Date of Award


Document Type


Degree Name

Education (Ed.D.)


Administrative and Instructional Leadership

First Advisor

Richard Bernato

Second Advisor

Anthony Annunziato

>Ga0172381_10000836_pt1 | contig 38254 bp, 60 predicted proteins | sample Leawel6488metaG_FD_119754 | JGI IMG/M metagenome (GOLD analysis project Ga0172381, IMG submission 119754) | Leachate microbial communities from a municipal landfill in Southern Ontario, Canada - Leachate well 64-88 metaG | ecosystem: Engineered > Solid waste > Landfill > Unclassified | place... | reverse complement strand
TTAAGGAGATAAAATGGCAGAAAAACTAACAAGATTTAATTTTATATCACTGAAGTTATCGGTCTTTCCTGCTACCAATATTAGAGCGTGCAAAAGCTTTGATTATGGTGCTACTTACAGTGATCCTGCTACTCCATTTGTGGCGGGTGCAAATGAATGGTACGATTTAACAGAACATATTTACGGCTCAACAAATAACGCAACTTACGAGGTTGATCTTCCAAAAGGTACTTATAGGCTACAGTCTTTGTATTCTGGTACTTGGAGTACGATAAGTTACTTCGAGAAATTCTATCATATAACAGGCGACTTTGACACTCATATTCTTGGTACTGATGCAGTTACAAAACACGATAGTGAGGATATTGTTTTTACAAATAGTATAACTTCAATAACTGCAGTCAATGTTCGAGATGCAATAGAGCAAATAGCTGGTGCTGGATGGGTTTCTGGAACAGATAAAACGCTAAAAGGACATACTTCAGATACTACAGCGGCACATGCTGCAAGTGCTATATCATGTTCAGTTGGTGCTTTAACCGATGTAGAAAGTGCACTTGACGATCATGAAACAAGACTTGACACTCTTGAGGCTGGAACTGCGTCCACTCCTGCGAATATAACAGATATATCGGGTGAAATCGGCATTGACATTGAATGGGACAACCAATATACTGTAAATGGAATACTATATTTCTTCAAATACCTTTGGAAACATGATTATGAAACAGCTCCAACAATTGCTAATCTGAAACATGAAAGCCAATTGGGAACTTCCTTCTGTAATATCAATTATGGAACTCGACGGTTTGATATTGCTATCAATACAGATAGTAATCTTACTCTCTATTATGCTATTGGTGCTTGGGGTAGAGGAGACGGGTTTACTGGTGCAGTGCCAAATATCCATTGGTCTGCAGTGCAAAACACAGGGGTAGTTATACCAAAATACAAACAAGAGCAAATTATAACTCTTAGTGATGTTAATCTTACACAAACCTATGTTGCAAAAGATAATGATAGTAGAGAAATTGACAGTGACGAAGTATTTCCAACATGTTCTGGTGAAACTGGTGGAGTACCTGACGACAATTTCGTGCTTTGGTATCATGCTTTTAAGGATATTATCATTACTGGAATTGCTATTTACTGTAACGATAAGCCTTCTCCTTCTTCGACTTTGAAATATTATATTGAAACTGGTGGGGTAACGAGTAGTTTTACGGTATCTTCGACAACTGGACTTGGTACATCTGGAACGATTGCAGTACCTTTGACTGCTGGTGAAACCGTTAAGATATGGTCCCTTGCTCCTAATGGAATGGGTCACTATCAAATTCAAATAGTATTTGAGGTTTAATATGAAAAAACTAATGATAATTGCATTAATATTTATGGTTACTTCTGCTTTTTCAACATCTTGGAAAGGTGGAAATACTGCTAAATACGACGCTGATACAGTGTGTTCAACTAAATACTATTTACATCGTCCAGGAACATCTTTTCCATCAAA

Demographics for all school districts in Suffolk County, Long Island, New York were disseminated and analyzed in order to better understand where the highest percentage of single-parent households were located, how school districts support parents and children of single-parent households and how they could better assist them. As an outcome of this analysis, needs were identified in order to assist school leaders in creating an in-school support program. Researching the problems, challenges, and obstacles children face while living in single-parent households were an aid in this study. A preventative, mental health approach, an aspect of public health, is needed in all aspects of school. A preventative and interactive perspective is useful in designing and sustaining systems that work for students, parents, staff, and the society (Comer & Gates, 2004). It is difficult for most people to understand how relationships, child development, teaching, and learning are interrelated (Comer & Emmons, 2006). Students do not simply fail in school because they are from a single-parent home. They fail, partially because schools are not responsive to the conditions and problems accompanying these personal socio-economic characteristics (Wehlage, Rutter, Smith, Lesko, & Fernandez, 1989). “Some families criticize school personnel for not understanding the plight of single parents, grandparents, foster parents, or other caregivers” (NEA Education Policy and Practice Department, 2008, p 2). It is important to place the children at the center of the education process. “Supporting teaching and learning requires addressing students’ social service needs, as well as their academic ones, and this broad-based support is essential to closing achievement gaps” (NEA Education Policy and Practice Department, 2008, p. 1). Responsiveness to the actual characteristics and educational needs of specific children and groups of children who are at risk is essential in designing effective programs (Wehlage et al., 1989).